While in New York I went to visit the Statue of Liberty. Everybody had to go through not one, but two security checkpoints. The second included an "air puff" machine which supposedly detected explosives.

Here is my beef with all this security, does it really protect us? Why is it I have to take off my shoes at the airport when I do not at the Statue of Liberty when it appears to be more secure in having two checkpoints? In order to visit the statue two people had to check my ticket and mark it with an 'x'. Necessary? That appeared to be their only job, using a marker to check my ticket.

Without noticing I did a little test. Going through security at one airport I forgot to take my wallet out of my pocket. My wallet containts a metal bar in it. The metal detector did not go off. Why must people remove their wallets in the first place? Afraid of the Swiss Army Knife Credit Card? The next time I forgot to take off my belt and again the metal detector did not respond.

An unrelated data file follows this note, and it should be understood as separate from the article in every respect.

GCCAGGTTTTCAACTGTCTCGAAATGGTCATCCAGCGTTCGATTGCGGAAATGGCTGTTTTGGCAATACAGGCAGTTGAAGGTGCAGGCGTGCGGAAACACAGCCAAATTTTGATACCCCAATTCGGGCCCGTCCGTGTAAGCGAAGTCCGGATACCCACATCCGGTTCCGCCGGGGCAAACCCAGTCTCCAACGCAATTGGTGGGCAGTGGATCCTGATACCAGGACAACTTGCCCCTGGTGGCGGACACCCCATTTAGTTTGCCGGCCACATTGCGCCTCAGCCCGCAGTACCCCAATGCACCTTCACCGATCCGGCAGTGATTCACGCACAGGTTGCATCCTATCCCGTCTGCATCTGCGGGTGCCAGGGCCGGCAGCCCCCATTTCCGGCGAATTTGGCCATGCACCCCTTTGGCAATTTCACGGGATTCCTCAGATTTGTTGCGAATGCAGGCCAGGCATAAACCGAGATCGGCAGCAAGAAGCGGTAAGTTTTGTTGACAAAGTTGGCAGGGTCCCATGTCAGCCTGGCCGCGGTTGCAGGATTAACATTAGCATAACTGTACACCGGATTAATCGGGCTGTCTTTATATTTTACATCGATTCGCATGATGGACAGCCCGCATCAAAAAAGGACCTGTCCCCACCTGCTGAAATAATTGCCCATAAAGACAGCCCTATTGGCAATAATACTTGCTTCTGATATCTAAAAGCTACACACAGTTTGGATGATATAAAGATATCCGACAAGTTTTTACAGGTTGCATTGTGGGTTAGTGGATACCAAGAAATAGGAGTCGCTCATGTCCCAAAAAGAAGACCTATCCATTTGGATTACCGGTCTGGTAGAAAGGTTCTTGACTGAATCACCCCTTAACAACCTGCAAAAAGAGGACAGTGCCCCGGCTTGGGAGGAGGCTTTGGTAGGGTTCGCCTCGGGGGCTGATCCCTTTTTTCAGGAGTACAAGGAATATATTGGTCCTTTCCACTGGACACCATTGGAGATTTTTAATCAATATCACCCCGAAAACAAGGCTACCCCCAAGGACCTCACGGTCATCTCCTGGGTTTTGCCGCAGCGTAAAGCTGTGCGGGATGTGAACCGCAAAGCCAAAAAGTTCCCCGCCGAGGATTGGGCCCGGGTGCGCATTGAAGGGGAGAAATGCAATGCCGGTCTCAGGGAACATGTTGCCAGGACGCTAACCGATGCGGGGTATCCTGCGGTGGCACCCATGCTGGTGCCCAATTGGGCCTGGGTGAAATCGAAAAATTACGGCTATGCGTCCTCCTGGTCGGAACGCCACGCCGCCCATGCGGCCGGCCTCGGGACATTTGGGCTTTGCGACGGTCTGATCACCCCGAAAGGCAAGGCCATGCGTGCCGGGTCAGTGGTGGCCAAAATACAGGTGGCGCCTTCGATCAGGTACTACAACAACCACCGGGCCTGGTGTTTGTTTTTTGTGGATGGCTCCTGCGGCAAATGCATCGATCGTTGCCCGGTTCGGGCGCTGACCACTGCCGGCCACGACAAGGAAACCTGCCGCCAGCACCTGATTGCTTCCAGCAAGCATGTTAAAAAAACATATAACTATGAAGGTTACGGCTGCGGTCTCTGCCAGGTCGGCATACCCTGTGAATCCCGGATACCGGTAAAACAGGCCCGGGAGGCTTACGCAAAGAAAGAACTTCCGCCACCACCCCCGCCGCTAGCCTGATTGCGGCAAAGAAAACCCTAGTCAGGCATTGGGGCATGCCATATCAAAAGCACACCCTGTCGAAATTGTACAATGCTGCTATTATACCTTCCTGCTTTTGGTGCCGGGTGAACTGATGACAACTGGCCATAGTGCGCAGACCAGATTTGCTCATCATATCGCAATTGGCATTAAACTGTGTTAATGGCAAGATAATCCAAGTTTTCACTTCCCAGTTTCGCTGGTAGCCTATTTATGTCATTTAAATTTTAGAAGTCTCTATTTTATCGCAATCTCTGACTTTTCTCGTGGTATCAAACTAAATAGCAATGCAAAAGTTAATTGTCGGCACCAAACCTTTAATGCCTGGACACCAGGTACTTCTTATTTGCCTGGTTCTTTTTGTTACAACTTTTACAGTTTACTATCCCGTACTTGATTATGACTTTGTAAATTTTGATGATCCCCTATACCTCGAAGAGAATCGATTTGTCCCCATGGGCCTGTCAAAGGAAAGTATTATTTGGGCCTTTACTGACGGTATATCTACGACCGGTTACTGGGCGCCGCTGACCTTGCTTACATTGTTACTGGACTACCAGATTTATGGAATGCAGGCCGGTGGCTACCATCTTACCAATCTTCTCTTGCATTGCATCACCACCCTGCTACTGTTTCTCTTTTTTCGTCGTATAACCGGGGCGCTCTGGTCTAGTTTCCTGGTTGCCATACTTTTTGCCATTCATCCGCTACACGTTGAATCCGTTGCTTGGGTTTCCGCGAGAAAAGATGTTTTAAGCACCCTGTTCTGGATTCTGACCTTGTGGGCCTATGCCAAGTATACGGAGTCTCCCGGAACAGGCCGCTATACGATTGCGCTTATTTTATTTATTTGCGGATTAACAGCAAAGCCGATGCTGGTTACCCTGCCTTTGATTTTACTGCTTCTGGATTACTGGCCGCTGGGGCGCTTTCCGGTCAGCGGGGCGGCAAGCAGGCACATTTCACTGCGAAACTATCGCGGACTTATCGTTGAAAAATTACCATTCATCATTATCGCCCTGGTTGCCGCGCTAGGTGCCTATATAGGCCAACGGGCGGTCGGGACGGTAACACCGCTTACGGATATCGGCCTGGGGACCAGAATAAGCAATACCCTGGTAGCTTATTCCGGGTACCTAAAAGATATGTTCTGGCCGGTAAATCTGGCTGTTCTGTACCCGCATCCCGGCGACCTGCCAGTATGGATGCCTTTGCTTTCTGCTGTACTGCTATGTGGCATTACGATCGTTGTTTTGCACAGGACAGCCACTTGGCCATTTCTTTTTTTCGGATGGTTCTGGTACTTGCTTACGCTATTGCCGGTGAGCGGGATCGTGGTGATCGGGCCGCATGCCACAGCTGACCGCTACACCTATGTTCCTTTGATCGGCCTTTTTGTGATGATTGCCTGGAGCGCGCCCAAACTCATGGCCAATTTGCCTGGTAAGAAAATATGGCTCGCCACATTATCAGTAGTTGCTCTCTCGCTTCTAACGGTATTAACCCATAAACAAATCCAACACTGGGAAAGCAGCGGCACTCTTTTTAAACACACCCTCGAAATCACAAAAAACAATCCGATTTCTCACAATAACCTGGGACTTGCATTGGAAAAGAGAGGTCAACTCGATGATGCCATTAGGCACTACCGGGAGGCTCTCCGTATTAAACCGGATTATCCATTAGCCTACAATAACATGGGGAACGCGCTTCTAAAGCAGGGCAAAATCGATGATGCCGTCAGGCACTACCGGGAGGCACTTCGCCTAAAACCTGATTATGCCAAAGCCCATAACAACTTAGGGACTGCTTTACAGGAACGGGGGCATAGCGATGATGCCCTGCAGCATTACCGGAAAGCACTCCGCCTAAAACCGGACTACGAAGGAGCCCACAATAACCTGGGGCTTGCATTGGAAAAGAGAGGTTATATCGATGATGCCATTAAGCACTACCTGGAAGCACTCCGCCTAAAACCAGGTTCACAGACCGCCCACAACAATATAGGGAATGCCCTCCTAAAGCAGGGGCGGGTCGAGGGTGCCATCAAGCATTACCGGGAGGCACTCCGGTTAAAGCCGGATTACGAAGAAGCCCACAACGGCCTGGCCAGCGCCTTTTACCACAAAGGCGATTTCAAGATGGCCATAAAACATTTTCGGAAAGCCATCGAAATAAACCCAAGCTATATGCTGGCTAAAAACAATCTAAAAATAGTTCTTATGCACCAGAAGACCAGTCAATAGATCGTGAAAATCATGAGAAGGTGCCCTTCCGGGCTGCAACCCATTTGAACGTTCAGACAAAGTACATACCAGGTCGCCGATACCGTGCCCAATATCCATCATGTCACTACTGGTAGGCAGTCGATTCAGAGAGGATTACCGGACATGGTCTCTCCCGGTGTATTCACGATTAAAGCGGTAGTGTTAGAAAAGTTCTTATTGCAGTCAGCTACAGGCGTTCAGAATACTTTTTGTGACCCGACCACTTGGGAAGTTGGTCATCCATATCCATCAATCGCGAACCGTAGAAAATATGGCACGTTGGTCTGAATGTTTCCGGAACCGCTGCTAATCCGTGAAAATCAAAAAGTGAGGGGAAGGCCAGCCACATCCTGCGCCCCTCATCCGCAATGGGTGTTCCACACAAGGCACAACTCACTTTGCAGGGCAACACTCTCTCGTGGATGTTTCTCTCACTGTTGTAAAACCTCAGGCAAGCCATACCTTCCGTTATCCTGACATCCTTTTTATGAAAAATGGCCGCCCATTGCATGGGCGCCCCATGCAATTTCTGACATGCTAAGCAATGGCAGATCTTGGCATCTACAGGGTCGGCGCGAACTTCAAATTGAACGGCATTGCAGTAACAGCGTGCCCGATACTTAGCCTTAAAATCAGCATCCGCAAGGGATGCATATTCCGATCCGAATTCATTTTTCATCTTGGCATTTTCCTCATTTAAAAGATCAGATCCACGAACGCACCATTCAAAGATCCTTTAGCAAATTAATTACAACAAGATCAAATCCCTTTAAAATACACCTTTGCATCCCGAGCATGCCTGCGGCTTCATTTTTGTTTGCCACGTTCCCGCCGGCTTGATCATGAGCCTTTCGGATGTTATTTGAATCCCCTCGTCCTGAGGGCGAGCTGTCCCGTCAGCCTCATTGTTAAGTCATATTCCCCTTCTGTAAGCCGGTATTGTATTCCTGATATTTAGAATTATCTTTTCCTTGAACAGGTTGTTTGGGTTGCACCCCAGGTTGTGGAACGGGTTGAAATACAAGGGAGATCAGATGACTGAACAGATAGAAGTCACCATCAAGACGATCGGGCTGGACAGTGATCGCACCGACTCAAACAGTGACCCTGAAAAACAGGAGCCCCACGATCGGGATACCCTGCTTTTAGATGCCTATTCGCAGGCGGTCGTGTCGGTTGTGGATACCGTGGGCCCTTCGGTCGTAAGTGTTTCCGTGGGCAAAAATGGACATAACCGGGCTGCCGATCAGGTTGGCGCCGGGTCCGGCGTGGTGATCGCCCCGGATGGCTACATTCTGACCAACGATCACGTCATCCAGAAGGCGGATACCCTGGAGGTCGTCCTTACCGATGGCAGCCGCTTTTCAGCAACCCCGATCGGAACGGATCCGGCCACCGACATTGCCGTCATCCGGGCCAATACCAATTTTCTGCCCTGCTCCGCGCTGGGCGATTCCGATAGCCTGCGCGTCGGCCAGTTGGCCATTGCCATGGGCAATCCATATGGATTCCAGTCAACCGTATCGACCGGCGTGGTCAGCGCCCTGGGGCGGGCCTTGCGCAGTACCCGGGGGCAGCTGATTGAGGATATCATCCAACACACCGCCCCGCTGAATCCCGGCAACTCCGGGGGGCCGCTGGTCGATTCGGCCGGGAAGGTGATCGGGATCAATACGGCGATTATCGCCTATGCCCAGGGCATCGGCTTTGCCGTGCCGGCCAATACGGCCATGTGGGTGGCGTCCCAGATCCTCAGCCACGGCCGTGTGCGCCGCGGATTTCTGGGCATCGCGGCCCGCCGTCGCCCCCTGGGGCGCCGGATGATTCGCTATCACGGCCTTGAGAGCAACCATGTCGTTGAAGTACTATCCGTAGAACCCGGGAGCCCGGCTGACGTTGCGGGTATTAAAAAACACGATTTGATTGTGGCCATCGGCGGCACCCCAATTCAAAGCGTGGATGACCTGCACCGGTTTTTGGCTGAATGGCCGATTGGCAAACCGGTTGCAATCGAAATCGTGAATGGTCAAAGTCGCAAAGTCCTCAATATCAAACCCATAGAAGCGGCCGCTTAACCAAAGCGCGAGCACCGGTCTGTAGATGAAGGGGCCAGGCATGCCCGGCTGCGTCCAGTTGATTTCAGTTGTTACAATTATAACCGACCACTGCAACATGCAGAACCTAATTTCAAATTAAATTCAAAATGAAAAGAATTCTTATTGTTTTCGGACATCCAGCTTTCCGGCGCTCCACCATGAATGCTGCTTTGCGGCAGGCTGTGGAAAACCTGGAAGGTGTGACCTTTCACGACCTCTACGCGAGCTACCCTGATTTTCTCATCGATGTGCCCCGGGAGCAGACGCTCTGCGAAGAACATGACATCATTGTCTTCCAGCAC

Some would argue it is a deterent and it does prevent a lot of dangerous stuff from occuring. I can not argue with that. Security is big business and businesses will do everything it can to expand, needing more equipment and more people. I am glad all of these people have work. What would they be doing if we didn't need all this security?